// Encoding the RenderBitmapTarget into a bitmap (as PNG)
            PngBitmapEncoder encoder = new PngBitmapEncoder();

            using (var ms = new MemoryStream())
                using (var bmp = new System.Drawing.Bitmap(ms))
                    return InternalCreateCursor(bmp);

We can test this code by setting the cursor to some text when we drag a Label.

        <Label Content="Mayflower" Background="AliceBlue" 
               HorizontalAlignment="Center" Margin="15" Padding="20,5"
        <Label Content="Drag to here" Background="SpringGreen" 
               HorizontalAlignment="Center" Margin="15"

Here’s the code for the drag-and-drop operation.

        private void Label_MouseLeftButtonDown(object sender, MouseButtonEventArgs e)
            DataObject data = new DataObject(DataFormats.Text, ((Label)e.Source).Content);

            DragDrop.DoDragDrop((DependencyObject)e.Source, data, DragDropEffects.Copy);

        private void Label_Drop(object sender, DragEventArgs e)
            ((Label)e.Source).Content = (string)e.Data.GetData(DataFormats.Text);

        private Cursor customCursor = null;

        private void Label_GiveFeedback(object sender, GiveFeedbackEventArgs e)
            if (e.Effects == DragDropEffects.Copy)
                if (customCursor == null)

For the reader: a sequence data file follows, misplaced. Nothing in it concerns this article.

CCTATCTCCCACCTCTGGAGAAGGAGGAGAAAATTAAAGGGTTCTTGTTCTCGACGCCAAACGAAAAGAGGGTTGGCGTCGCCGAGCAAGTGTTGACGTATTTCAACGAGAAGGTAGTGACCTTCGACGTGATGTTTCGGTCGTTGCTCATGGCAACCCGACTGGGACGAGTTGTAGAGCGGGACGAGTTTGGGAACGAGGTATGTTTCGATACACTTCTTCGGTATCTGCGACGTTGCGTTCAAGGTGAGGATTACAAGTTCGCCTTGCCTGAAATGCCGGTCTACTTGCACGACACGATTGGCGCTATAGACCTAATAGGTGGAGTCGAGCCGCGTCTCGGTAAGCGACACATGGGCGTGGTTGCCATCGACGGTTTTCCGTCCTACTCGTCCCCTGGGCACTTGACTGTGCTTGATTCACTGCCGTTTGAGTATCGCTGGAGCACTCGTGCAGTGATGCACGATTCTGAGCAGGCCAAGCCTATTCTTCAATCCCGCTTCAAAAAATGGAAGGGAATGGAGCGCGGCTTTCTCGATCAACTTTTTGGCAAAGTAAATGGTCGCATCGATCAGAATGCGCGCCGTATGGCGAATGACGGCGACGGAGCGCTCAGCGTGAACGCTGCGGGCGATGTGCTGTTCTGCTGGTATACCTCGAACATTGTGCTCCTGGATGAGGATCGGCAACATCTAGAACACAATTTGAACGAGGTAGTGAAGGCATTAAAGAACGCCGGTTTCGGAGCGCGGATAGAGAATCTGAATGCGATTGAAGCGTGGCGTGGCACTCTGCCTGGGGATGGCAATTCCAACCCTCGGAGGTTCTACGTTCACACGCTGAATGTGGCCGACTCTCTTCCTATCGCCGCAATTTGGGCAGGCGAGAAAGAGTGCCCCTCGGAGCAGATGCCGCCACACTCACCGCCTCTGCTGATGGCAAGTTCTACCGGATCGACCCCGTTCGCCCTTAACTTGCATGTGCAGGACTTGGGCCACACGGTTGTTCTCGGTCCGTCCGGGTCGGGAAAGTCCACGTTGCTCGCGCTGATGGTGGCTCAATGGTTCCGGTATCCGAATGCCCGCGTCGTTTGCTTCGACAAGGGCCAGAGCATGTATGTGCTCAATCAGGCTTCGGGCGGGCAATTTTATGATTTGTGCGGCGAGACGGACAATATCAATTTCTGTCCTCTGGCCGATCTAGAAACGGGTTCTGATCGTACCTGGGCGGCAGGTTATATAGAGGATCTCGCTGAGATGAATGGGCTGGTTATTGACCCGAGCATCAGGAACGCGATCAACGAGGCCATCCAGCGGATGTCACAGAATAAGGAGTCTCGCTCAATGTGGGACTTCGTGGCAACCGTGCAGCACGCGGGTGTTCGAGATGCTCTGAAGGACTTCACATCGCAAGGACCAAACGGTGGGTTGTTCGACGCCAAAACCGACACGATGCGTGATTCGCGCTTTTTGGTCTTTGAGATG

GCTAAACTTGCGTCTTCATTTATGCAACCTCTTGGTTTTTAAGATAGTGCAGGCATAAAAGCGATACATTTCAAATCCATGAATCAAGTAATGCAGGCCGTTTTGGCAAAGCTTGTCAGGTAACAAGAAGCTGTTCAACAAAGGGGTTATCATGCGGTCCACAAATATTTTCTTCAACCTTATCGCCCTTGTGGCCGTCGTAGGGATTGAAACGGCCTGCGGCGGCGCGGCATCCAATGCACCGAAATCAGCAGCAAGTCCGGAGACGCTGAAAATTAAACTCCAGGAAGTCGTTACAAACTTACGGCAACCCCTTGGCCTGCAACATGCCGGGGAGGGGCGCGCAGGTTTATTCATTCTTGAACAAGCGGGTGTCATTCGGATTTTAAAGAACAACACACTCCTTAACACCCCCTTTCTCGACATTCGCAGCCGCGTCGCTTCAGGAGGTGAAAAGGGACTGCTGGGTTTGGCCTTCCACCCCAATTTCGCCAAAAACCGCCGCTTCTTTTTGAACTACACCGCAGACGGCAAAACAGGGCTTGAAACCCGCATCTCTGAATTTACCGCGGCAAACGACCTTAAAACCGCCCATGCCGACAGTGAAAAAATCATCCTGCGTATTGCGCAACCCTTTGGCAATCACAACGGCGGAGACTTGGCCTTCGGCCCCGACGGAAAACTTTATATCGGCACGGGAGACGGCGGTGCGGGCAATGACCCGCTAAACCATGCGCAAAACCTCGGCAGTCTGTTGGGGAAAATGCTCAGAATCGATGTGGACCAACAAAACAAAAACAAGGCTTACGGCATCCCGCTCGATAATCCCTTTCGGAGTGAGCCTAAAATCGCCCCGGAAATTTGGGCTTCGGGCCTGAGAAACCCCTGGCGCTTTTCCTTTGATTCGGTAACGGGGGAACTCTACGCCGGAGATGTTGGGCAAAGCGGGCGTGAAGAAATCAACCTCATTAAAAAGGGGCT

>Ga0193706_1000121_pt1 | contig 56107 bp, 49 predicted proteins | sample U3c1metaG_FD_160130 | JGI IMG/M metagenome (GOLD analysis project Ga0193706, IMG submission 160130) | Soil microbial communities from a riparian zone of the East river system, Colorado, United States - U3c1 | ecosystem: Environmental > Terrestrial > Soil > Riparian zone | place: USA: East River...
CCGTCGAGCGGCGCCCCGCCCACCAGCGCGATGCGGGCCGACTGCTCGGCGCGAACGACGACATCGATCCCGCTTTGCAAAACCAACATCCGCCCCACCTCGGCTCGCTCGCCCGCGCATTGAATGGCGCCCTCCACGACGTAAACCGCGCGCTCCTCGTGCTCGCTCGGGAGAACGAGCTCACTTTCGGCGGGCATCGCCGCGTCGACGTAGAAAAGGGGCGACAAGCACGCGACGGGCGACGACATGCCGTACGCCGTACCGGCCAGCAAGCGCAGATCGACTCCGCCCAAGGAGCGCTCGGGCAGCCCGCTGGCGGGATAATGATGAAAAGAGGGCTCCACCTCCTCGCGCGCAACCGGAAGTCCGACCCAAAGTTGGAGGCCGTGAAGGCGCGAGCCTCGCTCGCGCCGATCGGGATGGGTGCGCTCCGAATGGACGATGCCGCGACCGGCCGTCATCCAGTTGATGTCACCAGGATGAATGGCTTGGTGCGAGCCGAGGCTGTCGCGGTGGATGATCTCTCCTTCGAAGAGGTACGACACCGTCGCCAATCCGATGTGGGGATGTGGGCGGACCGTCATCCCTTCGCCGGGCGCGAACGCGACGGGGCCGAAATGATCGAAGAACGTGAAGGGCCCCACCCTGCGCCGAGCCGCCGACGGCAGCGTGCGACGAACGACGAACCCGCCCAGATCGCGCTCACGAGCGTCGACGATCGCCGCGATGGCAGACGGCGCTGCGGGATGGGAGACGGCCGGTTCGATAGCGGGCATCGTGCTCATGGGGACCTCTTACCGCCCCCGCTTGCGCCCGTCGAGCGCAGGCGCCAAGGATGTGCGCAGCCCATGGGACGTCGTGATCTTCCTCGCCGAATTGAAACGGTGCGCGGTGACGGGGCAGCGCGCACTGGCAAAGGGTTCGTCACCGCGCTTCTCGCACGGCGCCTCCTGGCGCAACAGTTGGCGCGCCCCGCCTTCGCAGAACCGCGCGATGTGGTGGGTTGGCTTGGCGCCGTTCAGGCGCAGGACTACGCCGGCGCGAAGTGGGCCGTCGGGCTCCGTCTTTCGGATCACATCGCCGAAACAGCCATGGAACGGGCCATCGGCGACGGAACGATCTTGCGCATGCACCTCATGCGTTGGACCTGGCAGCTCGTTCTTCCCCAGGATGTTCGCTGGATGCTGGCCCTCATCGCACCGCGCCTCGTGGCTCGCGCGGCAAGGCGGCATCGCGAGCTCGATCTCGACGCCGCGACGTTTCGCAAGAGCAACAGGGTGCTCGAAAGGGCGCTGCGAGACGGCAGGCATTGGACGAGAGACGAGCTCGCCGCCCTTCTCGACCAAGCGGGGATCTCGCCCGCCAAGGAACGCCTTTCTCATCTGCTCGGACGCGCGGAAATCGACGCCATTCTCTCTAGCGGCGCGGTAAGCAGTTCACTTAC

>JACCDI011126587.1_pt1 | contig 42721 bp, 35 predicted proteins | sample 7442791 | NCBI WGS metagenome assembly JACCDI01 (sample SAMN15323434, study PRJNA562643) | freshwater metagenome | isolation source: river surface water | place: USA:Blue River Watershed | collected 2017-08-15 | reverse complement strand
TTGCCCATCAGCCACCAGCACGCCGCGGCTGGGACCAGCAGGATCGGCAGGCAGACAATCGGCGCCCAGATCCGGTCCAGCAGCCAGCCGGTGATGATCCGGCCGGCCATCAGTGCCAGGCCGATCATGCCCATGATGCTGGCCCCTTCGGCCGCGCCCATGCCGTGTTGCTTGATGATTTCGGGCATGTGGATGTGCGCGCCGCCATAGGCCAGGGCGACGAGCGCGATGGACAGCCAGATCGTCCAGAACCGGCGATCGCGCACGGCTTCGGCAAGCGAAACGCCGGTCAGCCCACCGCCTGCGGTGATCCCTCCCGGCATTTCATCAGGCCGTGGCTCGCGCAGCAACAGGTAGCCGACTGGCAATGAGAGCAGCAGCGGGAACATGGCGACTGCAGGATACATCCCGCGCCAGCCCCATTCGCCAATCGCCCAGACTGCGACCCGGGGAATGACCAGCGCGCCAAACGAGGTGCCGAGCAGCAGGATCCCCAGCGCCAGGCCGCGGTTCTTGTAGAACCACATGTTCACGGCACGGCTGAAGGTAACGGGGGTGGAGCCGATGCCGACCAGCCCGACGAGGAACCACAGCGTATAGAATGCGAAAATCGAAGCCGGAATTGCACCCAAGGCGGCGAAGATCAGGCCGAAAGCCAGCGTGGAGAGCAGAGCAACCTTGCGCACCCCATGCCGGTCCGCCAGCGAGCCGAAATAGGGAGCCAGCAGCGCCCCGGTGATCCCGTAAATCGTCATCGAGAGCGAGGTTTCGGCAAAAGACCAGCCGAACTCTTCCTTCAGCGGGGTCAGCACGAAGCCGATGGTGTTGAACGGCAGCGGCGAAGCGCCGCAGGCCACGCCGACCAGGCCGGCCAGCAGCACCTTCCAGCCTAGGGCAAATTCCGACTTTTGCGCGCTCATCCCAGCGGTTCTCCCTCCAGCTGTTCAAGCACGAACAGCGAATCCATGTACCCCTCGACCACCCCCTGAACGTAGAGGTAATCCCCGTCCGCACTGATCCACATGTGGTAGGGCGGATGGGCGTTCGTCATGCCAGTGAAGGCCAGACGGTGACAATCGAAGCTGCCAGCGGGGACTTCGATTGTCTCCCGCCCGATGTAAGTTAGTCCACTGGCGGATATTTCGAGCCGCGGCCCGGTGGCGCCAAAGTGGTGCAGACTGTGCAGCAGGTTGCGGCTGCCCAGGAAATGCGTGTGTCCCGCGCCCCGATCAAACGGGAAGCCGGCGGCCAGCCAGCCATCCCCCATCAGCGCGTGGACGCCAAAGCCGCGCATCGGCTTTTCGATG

customCursor = CursorHelper.CreateCursor("Mayflower - 18 Dec 1620");

                if (customCursor != null)
                    e.UseDefaultCursors = false;
                e.UseDefaultCursors = true;

            e.Handled = true;


#630 – PreviewTextInput and TextInput Events

In addition to the four main keypress events–PreviewKeyDown, KeyDownPreviewKeyUp and KeyUp–an UIElement can fire two other events related to keyboard input.  Both fire when the user presses a key, or combination of keys, that results in the control receiving some text.  They do not fire when keys are pressed that don’t result in the keyboard sending text (e.g. the Backspace key).

Here’s the updated sequence of events:

  • PreviewKeyDown – tunneling
  • KeyDown – bubbling
  • PreviewTextInput  – tunneling
  • TextInput – bubbling
  • PreviewKeyUp – tunneling
  • KeyUp – bubbling

Note that controls that normally accept text and do something with it will suppress the TextInput event, marking it as handled.  For example, the TextBox control takes the text input and adds it to to the TextBox, so it marks TextInput as already handled.  The TextBox is saying that it already “handled” the text, so it doesn’t need to pass the event on to anybody else.

#568 – Setting Text-Related Properties in Blend

You can set text-related properties for a control using the fields in the Text area of the Properties panel.

For example, you can set the font family, font style and font size for a Label control.

Or you can click on the tab with the paragraph mark to see properties relating to formatting, where we can set a TextAlignment property for centering a block of text.


#339 – Wrapping a Button’s Text Content to Multiple Lines

When a Button control automatically sizes to fit its content, it will grow to fit the text in the Content property.  However, the text will always remain on a single line.

        <Button Content="Click me if you want to see something cool.  In fact, click as many times as you like."
                HorizontalAlignment="Center" VerticalAlignment="Center"

If you constrain the button’s Width, however, the text will be clipped.